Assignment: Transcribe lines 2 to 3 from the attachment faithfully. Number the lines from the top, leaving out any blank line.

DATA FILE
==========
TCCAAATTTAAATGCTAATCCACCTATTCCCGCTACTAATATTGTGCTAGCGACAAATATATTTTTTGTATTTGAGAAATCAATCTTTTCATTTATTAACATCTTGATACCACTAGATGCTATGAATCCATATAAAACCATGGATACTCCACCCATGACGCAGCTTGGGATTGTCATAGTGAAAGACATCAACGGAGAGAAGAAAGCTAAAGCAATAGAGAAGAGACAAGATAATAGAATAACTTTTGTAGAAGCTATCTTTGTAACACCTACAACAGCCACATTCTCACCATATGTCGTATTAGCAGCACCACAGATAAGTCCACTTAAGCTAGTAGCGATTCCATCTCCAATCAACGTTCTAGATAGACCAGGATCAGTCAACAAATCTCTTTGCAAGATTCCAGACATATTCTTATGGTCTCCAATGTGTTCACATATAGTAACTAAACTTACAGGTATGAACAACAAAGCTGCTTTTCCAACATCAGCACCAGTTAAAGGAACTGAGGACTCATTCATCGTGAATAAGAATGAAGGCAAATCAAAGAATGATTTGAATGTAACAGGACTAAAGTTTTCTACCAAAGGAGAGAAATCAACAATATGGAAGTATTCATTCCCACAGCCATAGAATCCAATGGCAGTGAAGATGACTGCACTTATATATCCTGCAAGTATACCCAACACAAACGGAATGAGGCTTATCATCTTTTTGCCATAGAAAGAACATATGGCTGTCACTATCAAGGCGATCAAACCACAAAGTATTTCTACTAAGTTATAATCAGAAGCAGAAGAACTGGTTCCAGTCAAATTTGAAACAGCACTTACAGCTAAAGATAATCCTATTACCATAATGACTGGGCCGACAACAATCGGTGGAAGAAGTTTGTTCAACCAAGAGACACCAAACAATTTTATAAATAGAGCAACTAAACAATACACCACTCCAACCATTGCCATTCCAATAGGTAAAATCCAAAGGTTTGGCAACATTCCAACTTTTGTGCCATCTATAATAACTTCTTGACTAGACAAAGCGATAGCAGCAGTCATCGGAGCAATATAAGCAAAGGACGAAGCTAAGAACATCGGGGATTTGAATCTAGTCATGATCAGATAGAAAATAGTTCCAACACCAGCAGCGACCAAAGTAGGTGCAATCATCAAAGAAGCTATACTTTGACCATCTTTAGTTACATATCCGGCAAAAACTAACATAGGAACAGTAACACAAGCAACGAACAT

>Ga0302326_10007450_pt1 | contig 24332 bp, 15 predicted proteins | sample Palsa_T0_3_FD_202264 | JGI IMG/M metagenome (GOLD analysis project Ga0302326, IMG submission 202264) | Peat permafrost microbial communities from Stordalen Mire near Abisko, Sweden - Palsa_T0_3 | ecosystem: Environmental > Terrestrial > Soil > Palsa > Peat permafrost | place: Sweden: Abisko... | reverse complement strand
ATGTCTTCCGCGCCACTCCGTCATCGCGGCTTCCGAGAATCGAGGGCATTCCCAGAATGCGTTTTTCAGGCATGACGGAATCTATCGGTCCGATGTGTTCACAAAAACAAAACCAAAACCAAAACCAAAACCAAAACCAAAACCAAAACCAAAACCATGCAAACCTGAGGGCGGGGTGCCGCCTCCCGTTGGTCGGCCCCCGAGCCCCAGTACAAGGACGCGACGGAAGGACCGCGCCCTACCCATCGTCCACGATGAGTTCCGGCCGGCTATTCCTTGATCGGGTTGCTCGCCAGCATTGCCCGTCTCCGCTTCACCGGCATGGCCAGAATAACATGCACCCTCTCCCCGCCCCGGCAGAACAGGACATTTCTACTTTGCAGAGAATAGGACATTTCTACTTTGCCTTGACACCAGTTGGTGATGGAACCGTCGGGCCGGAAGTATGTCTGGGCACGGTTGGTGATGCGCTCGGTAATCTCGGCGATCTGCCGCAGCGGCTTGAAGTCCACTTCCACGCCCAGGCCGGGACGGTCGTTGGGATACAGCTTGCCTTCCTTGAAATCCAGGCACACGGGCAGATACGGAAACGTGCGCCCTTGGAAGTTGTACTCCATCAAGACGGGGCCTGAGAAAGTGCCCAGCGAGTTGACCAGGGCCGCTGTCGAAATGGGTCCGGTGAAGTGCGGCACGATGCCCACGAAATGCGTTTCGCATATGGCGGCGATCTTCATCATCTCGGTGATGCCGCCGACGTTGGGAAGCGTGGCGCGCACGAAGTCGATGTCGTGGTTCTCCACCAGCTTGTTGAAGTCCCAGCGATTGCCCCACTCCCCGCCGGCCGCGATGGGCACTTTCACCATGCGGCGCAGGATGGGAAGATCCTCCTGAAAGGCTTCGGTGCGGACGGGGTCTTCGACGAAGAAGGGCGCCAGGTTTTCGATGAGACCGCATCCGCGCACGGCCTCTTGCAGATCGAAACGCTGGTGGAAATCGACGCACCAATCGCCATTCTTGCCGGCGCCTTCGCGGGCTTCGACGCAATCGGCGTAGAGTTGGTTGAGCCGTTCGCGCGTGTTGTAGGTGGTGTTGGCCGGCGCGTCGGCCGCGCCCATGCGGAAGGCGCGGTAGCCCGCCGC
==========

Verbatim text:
>Ga0302326_10007450_pt1 | contig 24332 bp, 15 predicted proteins | sample Palsa_T0_3_FD_202264 | JGI IMG/M metagenome (GOLD analysis project Ga0302326, IMG submission 202264) | Peat permafrost microbial communities from Stordalen Mire near Abisko, Sweden - Palsa_T0_3 | ecosystem: Environmental > Terrestrial > Soil > Palsa > Peat permafrost | place: Sweden: Abisko... | reverse complement strand
ATGTCTTCCGCGCCACTCCGTCATCGCGGCTTCCGAGAATCGAGGGCATTCCCAGAATGCGTTTTTCAGGCATGACGGAATCTATCGGTCCGATGTGTTCACAAAAACAAAACCAAAACCAAAACCAAAACCAAAACCAAAACCAAAACCAAAACCATGCAAACCTGAGGGCGGGGTGCCGCCTCCCGTTGGTCGGCCCCCGAGCCCCAGTACAAGGACGCGACGGAAGGACCGCGCCCTACCCATCGTCCACGATGAGTTCCGGCCGGCTATTCCTTGATCGGGTTGCTCGCCAGCATTGCCCGTCTCCGCTTCACCGGCATGGCCAGAATAACATGCACCCTCTCCCCGCCCCGGCAGAACAGGACATTTCTACTTTGCAGAGAATAGGACATTTCTACTTTGCCTTGACACCAGTTGGTGATGGAACCGTCGGGCCGGAAGTATGTCTGGGCACGGTTGGTGATGCGCTCGGTAATCTCGGCGATCTGCCGCAGCGGCTTGAAGTCCACTTCCACGCCCAGGCCGGGACGGTCGTTGGGATACAGCTTGCCTTCCTTGAAATCCAGGCACACGGGCAGATACGGAAACGTGCGCCCTTGGAAGTTGTACTCCATCAAGACGGGGCCTGAGAAAGTGCCCAGCGAGTTGACCAGGGCCGCTGTCGAAATGGGTCCGGTGAAGTGCGGCACGATGCCCACGAAATGCGTTTCGCATATGGCGGCGATCTTCATCATCTCGGTGATGCCGCCGACGTTGGGAAGCGTGGCGCGCACGAAGTCGATGTCGTGGTTCTCCACCAGCTTGTTGAAGTCCCAGCGATTGCCCCACTCCCCGCCGGCCGCGATGGGCACTTTCACCATGCGGCGCAGGATGGGAAGATCCTCCTGAAAGGCTTCGGTGCGGACGGGGTCTTCGACGAAGAAGGGCGCCAGGTTTTCGATGAGACCGCATCCGCGCACGGCCTCTTGCAGATCGAAACGCTGGTGGAAATCGACGCACCAATCGCCATTCTTGCCGGCGCCTTCGCGGGCTTCGACGCAATCGGCGTAGAGTTGGTTGAGCCGTTCGCGCGTGTTGTAGGTGGTGTTGGCCGGCGCGTCGGCCGCGCCCATGCGGAAGGCGCGGTAGCCCGCCGC